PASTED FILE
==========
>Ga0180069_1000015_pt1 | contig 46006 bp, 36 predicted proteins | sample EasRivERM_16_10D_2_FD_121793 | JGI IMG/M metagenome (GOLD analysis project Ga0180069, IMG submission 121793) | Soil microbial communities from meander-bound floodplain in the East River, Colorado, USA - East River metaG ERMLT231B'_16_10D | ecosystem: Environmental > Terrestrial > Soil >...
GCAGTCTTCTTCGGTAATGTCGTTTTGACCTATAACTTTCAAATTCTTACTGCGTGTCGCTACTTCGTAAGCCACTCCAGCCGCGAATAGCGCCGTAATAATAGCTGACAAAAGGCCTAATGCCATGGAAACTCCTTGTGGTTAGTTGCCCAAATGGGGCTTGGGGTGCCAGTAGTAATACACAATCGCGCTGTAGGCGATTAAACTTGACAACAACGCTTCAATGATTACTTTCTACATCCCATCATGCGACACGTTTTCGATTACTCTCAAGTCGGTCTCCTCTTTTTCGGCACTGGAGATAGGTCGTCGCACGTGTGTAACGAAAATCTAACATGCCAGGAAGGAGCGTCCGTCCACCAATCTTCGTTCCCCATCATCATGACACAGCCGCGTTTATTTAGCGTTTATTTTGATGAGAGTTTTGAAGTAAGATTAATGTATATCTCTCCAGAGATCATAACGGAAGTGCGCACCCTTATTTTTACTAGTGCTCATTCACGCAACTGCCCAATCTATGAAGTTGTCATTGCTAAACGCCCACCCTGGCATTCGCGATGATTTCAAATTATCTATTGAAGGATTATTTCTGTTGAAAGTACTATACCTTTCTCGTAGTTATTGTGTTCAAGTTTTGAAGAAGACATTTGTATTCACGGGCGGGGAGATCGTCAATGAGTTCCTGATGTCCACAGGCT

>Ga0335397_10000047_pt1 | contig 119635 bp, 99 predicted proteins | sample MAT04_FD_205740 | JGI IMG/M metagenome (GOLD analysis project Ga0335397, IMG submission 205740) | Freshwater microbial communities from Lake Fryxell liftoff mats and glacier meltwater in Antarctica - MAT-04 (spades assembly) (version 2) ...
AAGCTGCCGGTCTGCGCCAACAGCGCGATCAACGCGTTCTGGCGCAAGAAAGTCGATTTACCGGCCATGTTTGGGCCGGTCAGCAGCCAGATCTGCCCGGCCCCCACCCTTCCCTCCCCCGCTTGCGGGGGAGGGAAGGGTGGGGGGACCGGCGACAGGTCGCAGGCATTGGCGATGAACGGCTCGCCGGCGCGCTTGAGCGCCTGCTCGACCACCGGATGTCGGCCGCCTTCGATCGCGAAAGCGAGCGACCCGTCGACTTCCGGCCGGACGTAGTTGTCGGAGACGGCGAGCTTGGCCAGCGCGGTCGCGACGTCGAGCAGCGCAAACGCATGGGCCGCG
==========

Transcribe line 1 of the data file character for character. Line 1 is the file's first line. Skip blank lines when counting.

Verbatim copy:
>Ga0180069_1000015_pt1 | contig 46006 bp, 36 predicted proteins | sample EasRivERM_16_10D_2_FD_121793 | JGI IMG/M metagenome (GOLD analysis project Ga0180069, IMG submission 121793) | Soil microbial communities from meander-bound floodplain in the East River, Colorado, USA - East River metaG ERMLT231B'_16_10D | ecosystem: Environmental > Terrestrial > Soil >...